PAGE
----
Directed by Aneesh Chaganty
This review contains mild spoilers.
Mother knows best – that’s Diane’s (Paulson) attitude. She’s an over-protective single parent helicoptering her daughter Chloe (Allen), who was born with a text screens worth of different medical conditions. But now the home-schooled soon, to be high school graduate, is soon to leave the nest – and do all the things her mother couldn’t because she was busy raising her. However, she isn’t hearing back from any of the colleges she’s applied for. And now her mum’s got her on these strange, green pills. If Chaganty’s first outing Searching was about a dad who’d stop at nothing to save his daughter, Run is a nice subversion being about a mother who’ll stop at nothing to smother her’s. It’s the sort of delightfully dark premise that I like to see in a modern thriller: Ma meets Misery.
For the first two acts, Run shows so much potential too. Both actors are excellent, with Paulson’s high drama being countered well by Allen’s more naturalistic performance (it’s amazing that this is her feature debut). The actors have great chemistry, and though the movie’s light on set-pieces (there are two key ones) their battle of wits is often a joy to watch. There are moments of tension, where I was gripped – a scene in the chemist being my favourite. And to Chaganty’s credit as a storyteller, there are numerous little clues peppered throughout. Diane’s backing story is not really explored, though the performance is such that we never doubt she does the things she does out of a twisted form of love. In that respect, though she may be continuously gaslighting her daughter she isn’t played as a baddy. As for Chloe, I liked that her disability never defines her character. It’s not just an obstacle to be overcome, and she isn’t portrayed as a victim. Frankly, it’s the sort of positive representation I’d like to see more of.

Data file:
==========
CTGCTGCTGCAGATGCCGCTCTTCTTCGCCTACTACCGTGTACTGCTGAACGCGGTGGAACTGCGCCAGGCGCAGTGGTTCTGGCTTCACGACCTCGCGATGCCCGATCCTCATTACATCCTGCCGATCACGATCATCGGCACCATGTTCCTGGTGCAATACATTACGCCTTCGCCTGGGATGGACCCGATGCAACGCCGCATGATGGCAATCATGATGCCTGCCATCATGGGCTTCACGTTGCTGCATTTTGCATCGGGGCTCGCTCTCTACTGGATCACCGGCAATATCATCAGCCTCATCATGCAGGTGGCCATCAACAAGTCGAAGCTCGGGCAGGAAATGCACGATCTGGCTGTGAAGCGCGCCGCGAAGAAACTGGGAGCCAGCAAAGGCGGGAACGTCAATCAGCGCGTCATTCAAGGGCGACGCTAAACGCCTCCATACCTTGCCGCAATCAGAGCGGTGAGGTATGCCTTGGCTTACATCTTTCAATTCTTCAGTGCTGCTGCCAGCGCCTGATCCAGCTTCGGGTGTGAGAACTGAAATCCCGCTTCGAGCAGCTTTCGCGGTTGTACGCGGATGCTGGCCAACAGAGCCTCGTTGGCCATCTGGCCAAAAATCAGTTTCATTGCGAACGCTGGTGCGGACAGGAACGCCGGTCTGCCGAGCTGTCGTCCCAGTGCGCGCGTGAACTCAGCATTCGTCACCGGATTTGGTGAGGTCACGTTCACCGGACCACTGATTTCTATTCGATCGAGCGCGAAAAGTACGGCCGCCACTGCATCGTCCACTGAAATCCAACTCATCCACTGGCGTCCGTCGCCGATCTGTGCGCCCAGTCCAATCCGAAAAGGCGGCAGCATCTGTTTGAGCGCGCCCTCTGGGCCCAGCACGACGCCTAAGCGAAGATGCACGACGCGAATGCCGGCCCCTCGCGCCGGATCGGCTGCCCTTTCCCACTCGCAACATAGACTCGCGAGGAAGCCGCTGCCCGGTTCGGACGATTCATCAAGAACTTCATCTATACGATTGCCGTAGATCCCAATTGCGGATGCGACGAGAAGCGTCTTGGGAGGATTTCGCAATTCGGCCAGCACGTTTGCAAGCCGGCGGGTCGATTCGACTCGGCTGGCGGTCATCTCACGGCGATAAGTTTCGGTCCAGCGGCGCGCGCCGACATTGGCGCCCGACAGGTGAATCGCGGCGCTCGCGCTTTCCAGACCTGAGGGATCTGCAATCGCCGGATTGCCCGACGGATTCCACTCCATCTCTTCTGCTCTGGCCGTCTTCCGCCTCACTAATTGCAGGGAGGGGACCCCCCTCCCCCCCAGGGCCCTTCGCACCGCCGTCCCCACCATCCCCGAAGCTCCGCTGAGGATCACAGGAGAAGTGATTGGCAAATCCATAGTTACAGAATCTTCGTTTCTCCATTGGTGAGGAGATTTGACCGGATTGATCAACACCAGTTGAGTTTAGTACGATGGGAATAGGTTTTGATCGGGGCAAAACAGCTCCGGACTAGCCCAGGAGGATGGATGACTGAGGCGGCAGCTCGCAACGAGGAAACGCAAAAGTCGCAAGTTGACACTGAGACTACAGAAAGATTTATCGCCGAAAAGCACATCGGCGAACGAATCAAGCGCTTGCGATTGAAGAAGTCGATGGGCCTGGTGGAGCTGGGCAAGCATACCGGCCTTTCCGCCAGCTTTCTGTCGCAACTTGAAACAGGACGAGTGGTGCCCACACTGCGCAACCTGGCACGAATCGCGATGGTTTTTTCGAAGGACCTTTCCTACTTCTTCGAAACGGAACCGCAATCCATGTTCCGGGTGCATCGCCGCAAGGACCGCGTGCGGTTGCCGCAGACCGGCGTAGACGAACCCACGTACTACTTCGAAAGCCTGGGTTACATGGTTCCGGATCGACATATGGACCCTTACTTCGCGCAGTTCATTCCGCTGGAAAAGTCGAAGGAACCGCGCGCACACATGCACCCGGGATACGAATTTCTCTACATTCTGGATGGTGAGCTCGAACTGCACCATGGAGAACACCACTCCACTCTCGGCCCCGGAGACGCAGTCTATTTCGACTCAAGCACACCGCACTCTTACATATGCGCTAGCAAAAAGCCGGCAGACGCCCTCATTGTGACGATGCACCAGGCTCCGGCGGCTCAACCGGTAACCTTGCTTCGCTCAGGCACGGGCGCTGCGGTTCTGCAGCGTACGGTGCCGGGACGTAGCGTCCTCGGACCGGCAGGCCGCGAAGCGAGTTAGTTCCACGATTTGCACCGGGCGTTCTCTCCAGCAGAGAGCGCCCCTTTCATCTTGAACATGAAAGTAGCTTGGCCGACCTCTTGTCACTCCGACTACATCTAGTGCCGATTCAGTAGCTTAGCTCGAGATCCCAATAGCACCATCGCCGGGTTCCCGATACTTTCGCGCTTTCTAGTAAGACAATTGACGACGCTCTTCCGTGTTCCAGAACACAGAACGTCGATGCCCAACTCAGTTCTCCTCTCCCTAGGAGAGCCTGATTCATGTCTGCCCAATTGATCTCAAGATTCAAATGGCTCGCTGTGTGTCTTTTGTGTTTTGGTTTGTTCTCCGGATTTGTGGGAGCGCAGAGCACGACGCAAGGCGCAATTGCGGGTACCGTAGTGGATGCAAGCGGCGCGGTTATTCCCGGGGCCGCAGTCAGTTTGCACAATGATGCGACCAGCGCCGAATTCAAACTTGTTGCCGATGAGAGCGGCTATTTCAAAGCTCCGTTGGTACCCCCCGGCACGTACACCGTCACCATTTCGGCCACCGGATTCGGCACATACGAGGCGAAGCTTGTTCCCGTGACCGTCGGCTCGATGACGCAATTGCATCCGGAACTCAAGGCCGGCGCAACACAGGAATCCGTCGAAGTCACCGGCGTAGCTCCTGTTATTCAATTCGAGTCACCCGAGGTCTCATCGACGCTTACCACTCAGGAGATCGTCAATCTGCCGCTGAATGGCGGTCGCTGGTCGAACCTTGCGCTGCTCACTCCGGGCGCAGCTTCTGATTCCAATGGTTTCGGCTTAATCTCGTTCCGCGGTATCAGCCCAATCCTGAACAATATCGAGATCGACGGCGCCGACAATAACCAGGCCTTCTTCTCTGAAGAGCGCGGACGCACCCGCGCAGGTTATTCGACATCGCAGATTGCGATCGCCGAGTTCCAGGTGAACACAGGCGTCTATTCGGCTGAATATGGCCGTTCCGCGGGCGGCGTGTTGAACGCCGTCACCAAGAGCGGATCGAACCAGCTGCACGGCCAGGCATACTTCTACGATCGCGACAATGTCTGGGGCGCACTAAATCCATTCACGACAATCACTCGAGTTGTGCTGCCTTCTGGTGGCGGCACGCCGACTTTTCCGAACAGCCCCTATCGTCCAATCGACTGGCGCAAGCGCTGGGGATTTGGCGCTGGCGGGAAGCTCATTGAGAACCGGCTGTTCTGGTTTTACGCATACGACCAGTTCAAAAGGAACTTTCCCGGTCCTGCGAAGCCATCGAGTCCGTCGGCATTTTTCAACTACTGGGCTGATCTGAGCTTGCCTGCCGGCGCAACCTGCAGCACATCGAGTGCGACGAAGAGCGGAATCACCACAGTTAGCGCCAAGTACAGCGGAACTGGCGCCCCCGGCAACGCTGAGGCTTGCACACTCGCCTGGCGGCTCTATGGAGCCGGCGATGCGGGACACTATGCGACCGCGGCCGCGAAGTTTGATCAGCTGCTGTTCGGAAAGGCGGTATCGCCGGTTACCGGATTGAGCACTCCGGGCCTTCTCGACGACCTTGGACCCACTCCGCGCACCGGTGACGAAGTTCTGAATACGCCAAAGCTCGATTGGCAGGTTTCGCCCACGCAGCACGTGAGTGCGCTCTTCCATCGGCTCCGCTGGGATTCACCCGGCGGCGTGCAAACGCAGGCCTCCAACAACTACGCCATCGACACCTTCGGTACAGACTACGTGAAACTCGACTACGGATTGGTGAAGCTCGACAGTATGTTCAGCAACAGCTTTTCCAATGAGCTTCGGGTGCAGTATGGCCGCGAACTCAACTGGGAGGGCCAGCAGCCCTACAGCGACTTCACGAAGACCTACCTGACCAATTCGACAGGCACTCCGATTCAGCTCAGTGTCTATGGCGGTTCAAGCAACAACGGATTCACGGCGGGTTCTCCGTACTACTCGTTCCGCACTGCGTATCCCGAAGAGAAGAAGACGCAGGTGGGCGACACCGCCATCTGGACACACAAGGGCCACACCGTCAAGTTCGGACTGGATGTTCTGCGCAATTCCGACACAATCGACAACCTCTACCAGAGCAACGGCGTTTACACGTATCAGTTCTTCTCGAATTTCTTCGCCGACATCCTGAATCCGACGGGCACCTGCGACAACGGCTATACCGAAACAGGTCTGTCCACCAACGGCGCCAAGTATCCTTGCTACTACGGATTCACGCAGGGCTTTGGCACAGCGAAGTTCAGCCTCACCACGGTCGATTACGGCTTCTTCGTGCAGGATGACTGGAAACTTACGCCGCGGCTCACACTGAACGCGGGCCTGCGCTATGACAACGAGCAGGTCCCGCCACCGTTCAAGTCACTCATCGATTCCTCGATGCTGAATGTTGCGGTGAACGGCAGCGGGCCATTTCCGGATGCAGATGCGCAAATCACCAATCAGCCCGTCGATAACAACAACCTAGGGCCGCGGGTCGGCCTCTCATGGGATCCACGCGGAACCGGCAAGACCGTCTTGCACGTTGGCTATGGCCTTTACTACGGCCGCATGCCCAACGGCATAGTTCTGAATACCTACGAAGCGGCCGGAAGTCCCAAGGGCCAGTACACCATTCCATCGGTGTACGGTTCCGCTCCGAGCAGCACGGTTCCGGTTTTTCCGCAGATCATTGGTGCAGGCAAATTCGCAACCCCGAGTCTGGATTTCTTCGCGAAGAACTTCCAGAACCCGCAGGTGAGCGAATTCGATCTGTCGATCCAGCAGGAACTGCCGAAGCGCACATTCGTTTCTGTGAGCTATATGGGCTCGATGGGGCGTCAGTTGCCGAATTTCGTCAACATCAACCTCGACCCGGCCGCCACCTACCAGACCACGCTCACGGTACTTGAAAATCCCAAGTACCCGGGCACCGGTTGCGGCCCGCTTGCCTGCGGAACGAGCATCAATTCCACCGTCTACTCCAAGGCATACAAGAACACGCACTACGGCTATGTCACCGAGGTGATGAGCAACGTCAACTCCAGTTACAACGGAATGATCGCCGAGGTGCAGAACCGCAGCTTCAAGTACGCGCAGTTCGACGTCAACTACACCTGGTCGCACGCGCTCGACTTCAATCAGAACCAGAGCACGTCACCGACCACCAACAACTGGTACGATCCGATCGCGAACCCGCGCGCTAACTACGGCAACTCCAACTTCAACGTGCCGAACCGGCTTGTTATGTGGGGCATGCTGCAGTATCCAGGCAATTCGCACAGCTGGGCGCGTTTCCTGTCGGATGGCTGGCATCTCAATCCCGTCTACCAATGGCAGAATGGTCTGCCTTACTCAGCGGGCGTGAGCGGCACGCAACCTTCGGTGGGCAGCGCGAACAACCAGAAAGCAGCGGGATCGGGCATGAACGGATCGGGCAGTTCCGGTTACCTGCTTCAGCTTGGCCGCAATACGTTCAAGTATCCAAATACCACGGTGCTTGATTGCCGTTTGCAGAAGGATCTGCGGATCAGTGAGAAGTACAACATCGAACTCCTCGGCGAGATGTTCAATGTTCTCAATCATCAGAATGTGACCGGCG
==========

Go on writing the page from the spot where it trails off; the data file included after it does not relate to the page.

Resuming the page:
Then, about two-thirds of the way through, things take a turn for the worse with a twist that undermines both the novelty and emotional complexity of its premise. The film becomes considerably less intense as a direct consequence, with lower stakes and less personal conflict. It’s a twist made all the more frustrating by how darn obvious it is too, being the main thing I didn’t want to happen during it. Moreover, the reveal also hinges upon a character we’ve been led to believe is clever doing something really fucking daft because the plot demands they do it to move forward. I don’t want to say too much, but if you’re putting someone in a room you ought to make sure it doesn’t contain all the documents that you’d rather they didn’t see. This sort of clumsy storytelling undoes two acts of solid tension-building, resulting in a blip the third act never recovers from. Perhaps they could have done something interesting with it still, but as accomplished as both actors are their parts don’t have enough psychological depth to rise above being avatars for the premise that’s been scrapped. With the weak mechanics laid bare, and then a finale that loses its intensity following the intervention of a third party, it fizzles out. A neat coda returns the film to its nasty roots, but ultimately Run is a missed opportunity.
Run is available now on Netflix.